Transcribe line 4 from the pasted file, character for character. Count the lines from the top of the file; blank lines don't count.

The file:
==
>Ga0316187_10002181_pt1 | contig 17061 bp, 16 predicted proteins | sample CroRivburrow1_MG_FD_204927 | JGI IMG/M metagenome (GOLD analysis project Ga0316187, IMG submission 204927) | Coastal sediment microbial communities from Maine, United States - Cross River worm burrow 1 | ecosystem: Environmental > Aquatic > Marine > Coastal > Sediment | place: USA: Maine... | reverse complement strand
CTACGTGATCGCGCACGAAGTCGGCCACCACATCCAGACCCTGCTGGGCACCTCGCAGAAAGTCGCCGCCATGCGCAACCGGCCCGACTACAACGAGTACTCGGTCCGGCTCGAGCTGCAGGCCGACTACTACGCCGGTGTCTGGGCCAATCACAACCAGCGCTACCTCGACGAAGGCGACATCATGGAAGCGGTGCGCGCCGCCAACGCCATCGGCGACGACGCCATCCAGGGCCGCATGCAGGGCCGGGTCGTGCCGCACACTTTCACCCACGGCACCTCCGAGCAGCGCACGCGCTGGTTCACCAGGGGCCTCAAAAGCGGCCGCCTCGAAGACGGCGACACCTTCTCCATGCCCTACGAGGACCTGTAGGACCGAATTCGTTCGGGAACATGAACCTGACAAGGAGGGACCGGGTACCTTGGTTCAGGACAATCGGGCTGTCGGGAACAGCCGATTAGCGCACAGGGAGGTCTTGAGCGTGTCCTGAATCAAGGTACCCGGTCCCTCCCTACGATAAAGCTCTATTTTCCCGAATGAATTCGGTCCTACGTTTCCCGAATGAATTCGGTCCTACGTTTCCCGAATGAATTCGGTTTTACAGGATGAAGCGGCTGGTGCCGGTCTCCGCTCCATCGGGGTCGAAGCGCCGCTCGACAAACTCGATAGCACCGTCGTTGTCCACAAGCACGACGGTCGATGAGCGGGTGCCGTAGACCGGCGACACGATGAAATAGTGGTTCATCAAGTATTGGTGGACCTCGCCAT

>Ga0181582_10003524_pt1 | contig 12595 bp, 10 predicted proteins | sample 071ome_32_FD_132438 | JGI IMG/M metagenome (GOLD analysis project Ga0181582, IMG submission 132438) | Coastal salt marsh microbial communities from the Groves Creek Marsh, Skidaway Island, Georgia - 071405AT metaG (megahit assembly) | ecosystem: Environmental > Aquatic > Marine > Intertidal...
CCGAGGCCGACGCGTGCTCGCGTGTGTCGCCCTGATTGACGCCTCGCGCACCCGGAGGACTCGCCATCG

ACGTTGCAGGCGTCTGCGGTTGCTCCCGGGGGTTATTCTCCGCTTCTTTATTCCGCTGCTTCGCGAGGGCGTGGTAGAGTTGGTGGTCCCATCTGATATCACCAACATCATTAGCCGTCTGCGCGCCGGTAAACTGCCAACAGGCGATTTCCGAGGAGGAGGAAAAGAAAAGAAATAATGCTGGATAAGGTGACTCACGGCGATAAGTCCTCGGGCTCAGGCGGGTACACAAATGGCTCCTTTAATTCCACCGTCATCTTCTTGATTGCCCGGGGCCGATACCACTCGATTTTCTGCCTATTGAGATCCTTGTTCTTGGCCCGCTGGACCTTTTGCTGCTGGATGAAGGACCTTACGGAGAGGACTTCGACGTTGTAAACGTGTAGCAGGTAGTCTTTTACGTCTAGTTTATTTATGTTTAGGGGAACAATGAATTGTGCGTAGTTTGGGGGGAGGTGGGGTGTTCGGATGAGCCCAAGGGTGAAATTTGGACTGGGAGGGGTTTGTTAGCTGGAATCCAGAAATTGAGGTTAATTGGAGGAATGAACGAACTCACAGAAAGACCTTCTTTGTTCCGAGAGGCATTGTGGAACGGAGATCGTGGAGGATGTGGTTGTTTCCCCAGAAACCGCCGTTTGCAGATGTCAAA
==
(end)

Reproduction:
CCGAGGCCGACGCGTGCTCGCGTGTGTCGCCCTGATTGACGCCTCGCGCACCCGGAGGACTCGCCATCG